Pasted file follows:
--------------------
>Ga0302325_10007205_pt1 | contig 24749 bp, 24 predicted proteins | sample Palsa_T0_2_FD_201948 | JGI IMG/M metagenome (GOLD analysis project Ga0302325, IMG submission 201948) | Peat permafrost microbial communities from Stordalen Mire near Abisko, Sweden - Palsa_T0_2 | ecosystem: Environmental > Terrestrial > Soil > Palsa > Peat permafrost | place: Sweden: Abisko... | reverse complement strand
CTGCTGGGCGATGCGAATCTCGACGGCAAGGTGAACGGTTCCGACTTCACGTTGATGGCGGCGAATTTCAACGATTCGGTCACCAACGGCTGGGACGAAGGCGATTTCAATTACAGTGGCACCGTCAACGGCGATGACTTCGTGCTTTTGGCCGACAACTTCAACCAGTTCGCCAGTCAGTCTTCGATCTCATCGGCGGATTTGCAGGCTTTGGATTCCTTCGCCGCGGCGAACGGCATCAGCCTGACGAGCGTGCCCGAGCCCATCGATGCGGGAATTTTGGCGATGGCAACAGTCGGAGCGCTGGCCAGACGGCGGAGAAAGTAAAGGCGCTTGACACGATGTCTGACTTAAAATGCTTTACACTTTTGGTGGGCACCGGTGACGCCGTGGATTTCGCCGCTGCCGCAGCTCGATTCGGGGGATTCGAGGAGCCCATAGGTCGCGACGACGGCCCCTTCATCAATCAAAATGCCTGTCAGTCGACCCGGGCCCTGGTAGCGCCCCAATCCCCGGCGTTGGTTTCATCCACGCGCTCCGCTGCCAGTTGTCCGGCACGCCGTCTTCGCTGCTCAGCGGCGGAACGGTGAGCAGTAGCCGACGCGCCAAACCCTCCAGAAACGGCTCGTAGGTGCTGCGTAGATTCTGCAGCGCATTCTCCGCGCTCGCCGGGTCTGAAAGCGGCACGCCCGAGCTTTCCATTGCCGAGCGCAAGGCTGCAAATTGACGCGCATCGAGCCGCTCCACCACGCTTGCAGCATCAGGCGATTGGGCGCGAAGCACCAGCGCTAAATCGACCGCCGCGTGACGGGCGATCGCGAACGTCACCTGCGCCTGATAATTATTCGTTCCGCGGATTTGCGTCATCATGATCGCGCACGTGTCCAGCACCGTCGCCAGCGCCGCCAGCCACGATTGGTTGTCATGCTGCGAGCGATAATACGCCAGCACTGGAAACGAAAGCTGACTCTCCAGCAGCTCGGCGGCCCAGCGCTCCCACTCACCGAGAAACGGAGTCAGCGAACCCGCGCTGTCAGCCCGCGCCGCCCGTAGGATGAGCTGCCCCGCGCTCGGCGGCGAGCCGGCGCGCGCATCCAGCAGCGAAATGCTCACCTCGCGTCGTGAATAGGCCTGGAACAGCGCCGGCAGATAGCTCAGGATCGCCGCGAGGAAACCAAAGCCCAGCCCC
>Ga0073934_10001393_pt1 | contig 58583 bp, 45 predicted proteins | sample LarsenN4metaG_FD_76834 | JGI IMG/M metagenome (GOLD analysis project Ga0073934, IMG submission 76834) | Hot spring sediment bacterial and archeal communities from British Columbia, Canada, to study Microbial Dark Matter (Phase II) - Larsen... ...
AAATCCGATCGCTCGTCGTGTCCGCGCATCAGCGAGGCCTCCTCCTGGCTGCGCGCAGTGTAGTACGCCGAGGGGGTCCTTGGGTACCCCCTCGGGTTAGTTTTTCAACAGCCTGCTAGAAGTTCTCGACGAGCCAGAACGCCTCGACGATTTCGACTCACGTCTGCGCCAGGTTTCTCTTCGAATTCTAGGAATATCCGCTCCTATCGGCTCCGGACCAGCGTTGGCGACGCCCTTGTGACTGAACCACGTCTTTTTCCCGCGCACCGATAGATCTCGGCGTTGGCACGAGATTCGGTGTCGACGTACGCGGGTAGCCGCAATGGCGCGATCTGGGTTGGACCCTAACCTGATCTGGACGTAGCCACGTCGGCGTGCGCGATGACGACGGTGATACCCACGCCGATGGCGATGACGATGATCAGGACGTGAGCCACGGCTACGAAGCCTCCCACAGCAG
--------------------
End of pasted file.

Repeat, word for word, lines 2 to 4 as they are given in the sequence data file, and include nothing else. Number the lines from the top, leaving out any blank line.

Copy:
CTGCTGGGCGATGCGAATCTCGACGGCAAGGTGAACGGTTCCGACTTCACGTTGATGGCGGCGAATTTCAACGATTCGGTCACCAACGGCTGGGACGAAGGCGATTTCAATTACAGTGGCACCGTCAACGGCGATGACTTCGTGCTTTTGGCCGACAACTTCAACCAGTTCGCCAGTCAGTCTTCGATCTCATCGGCGGATTTGCAGGCTTTGGATTCCTTCGCCGCGGCGAACGGCATCAGCCTGACGAGCGTGCCCGAGCCCATCGATGCGGGAATTTTGGCGATGGCAACAGTCGGAGCGCTGGCCAGACGGCGGAGAAAGTAAAGGCGCTTGACACGATGTCTGACTTAAAATGCTTTACACTTTTGGTGGGCACCGGTGACGCCGTGGATTTCGCCGCTGCCGCAGCTCGATTCGGGGGATTCGAGGAGCCCATAGGTCGCGACGACGGCCCCTTCATCAATCAAAATGCCTGTCAGTCGACCCGGGCCCTGGTAGCGCCCCAATCCCCGGCGTTGGTTTCATCCACGCGCTCCGCTGCCAGTTGTCCGGCACGCCGTCTTCGCTGCTCAGCGGCGGAACGGTGAGCAGTAGCCGACGCGCCAAACCCTCCAGAAACGGCTCGTAGGTGCTGCGTAGATTCTGCAGCGCATTCTCCGCGCTCGCCGGGTCTGAAAGCGGCACGCCCGAGCTTTCCATTGCCGAGCGCAAGGCTGCAAATTGACGCGCATCGAGCCGCTCCACCACGCTTGCAGCATCAGGCGATTGGGCGCGAAGCACCAGCGCTAAATCGACCGCCGCGTGACGGGCGATCGCGAACGTCACCTGCGCCTGATAATTATTCGTTCCGCGGATTTGCGTCATCATGATCGCGCACGTGTCCAGCACCGTCGCCAGCGCCGCCAGCCACGATTGGTTGTCATGCTGCGAGCGATAATACGCCAGCACTGGAAACGAAAGCTGACTCTCCAGCAGCTCGGCGGCCCAGCGCTCCCACTCACCGAGAAACGGAGTCAGCGAACCCGCGCTGTCAGCCCGCGCCGCCCGTAGGATGAGCTGCCCCGCGCTCGGCGGCGAGCCGGCGCGCGCATCCAGCAGCGAAATGCTCACCTCGCGTCGTGAATAGGCCTGGAACAGCGCCGGCAGATAGCTCAGGATCGCCGCGAGGAAACCAAAGCCCAGCCCC
>Ga0073934_10001393_pt1 | contig 58583 bp, 45 predicted proteins | sample LarsenN4metaG_FD_76834 | JGI IMG/M metagenome (GOLD analysis project Ga0073934, IMG submission 76834) | Hot spring sediment bacterial and archeal communities from British Columbia, Canada, to study Microbial Dark Matter (Phase II) - Larsen... ...
AAATCCGATCGCTCGTCGTGTCCGCGCATCAGCGAGGCCTCCTCCTGGCTGCGCGCAGTGTAGTACGCCGAGGGGGTCCTTGGGTACCCCCTCGGGTTAGTTTTTCAACAGCCTGCTAGAAGTTCTCGACGAGCCAGAACGCCTCGACGATTTCGACTCACGTCTGCGCCAGGTTTCTCTTCGAATTCTAGGAATATCCGCTCCTATCGGCTCCGGACCAGCGTTGGCGACGCCCTTGTGACTGAACCACGTCTTTTTCCCGCGCACCGATAGATCTCGGCGTTGGCACGAGATTCGGTGTCGACGTACGCGGGTAGCCGCAATGGCGCGATCTGGGTTGGACCCTAACCTGATCTGGACGTAGCCACGTCGGCGTGCGCGATGACGACGGTGATACCCACGCCGATGGCGATGACGATGATCAGGACGTGAGCCACGGCTACGAAGCCTCCCACAGCAG